Reflecting on impermanence in my day, I see that the morning is now a sunset. Grey clouds are gathering on the horizon. My body is different than it was. I am not hungry the way I was around 4:00 today. I’m a bit sleepy and I need to turn on a light because it’s now dark in this room where I’m writing. I hear the refrigerator make a noise, then stop. There’s an engine, now it’s gone. My spouse just came in through the garage door. I hear footsteps, now I don’t. Even as I write this I see changes in my surroundings and in myself. My mind is returning to an earlier email that caused some concern and moving ahead to the two tasks I need to do before bed.

Looking into the past, I can imagine myself as two cells, then four, eight, and a developing fetus. I know there was a time I was pre-verbal (there are photos to prove it!) and now I can speak English and poor Spanish. With impermanence, maybe I can speak better Spanish, or if I don’t practice, it will be worse Spanish. Impermanence makes learning possible. My dog’s leg can heal in an impermanent world, babies grow and buds become leaves to feed the trees.  With impermanence, we can affect change, but we are not owned by the conditions of this embodied existence. We are free to become what we choose. When we get comfortable with impermanence we can see the preciousness of this time in this body, on this earth, in all the pleasant and unpleasantness. This lifetime is our classroom for waking up from the so serious ideas of ownership, and identity. When we see through the veil of permanent we lose identification to the I, me, and mine and recognize that we are all just visiting here—let us take good care of these borrowed bodies, this lovely home—our planet, and our beloved ones we get to appreciate right now.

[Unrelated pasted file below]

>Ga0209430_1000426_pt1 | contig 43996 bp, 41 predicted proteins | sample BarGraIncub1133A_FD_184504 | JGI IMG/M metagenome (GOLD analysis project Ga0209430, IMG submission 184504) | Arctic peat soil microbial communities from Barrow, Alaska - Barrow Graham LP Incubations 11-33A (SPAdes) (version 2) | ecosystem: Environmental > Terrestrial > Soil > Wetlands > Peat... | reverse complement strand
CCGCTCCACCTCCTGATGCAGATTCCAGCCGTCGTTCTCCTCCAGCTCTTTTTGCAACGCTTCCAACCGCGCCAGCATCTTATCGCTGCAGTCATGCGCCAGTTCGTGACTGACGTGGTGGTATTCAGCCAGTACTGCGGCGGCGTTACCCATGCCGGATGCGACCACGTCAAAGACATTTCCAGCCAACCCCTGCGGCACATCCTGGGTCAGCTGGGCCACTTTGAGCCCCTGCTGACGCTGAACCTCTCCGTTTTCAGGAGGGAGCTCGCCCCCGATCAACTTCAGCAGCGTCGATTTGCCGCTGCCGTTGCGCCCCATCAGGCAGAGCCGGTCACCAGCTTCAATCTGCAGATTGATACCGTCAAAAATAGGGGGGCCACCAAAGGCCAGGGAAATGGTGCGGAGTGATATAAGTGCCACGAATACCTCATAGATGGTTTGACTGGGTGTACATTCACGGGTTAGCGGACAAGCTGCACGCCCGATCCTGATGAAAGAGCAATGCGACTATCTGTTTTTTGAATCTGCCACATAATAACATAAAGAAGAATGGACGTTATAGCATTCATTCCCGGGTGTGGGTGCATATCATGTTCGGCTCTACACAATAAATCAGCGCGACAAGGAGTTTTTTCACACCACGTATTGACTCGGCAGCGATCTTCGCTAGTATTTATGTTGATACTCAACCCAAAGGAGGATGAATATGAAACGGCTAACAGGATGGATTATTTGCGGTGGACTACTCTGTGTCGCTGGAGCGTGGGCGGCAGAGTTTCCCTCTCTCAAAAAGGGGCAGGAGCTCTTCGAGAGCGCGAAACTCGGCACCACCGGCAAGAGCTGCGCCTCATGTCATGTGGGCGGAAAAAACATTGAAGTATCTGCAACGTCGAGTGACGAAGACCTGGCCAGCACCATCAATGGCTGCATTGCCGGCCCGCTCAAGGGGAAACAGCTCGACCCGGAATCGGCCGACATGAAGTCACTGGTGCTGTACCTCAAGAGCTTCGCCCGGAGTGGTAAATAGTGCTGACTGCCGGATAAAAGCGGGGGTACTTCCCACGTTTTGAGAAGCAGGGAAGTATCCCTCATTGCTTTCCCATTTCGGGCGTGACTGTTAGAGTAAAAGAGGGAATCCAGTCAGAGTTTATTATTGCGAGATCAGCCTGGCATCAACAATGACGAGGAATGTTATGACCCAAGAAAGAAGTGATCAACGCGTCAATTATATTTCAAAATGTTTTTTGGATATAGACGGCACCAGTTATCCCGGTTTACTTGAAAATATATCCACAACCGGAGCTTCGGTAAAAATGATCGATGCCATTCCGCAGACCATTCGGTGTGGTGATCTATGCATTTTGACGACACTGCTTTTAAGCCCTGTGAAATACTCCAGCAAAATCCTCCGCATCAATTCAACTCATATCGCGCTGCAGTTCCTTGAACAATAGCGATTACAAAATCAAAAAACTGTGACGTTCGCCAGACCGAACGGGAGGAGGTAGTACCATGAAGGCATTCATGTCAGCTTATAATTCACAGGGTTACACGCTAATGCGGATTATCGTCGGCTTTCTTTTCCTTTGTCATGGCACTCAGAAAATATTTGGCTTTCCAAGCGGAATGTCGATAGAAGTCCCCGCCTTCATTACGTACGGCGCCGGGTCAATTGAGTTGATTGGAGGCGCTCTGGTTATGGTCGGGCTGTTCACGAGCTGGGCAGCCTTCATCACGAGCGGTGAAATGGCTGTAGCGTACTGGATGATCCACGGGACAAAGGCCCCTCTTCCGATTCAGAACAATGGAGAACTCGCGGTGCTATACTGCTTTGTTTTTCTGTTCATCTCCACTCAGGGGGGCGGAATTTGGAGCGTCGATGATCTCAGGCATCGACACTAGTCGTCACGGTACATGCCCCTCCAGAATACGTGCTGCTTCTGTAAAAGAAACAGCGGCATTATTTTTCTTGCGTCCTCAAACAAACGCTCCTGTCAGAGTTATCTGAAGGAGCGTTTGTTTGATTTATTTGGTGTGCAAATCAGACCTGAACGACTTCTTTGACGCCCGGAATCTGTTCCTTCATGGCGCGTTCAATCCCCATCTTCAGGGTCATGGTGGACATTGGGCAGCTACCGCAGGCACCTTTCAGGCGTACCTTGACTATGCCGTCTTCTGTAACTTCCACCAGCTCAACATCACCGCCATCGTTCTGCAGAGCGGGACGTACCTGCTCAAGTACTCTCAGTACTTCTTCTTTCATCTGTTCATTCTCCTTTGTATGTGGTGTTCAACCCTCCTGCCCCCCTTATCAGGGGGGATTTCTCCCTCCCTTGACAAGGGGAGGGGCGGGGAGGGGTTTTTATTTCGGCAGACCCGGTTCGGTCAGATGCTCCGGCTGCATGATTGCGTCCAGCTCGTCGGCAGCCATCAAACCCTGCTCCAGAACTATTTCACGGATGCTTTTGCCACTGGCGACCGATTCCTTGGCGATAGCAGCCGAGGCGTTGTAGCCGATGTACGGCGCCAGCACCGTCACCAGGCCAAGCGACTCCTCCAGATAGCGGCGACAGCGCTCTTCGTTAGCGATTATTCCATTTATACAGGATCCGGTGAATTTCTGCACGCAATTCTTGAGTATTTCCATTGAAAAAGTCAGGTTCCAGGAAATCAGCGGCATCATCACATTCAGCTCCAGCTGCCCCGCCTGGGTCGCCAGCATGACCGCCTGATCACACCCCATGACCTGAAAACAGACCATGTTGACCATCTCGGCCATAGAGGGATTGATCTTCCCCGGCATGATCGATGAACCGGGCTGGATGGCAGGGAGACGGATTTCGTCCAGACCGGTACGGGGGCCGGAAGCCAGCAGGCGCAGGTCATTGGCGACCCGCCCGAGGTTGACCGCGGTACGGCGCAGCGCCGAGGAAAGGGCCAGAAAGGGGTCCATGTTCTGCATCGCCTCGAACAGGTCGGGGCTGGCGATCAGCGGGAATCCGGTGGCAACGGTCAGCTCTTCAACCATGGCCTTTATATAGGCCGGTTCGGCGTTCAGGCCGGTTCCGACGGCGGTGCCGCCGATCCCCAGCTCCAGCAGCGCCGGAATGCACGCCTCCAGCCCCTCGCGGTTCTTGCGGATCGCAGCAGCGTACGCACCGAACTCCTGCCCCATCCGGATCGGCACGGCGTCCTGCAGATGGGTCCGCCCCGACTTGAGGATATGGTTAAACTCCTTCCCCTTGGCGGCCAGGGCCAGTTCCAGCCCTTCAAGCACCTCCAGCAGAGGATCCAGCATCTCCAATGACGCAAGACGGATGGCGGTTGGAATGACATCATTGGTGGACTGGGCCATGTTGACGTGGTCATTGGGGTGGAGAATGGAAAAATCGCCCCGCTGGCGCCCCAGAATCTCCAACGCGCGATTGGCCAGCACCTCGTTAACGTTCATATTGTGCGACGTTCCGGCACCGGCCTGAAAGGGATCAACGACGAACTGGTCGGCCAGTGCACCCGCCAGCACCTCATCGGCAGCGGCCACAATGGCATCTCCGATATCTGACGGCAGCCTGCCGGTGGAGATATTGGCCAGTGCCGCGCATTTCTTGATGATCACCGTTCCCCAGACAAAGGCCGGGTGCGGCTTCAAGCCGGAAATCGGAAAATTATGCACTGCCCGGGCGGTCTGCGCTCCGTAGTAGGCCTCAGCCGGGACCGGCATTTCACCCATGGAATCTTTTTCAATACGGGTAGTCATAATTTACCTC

May we all trust our light,

Celia

A cloud never dies

 

 

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Generosity is giving to ourselves

snowdrops

Snowdrops: photo by Celia

 

Therefore the wise give gifts. Seeking bliss,

they would subdue the stain of miserliness.

Established in the three-fold heavenly world,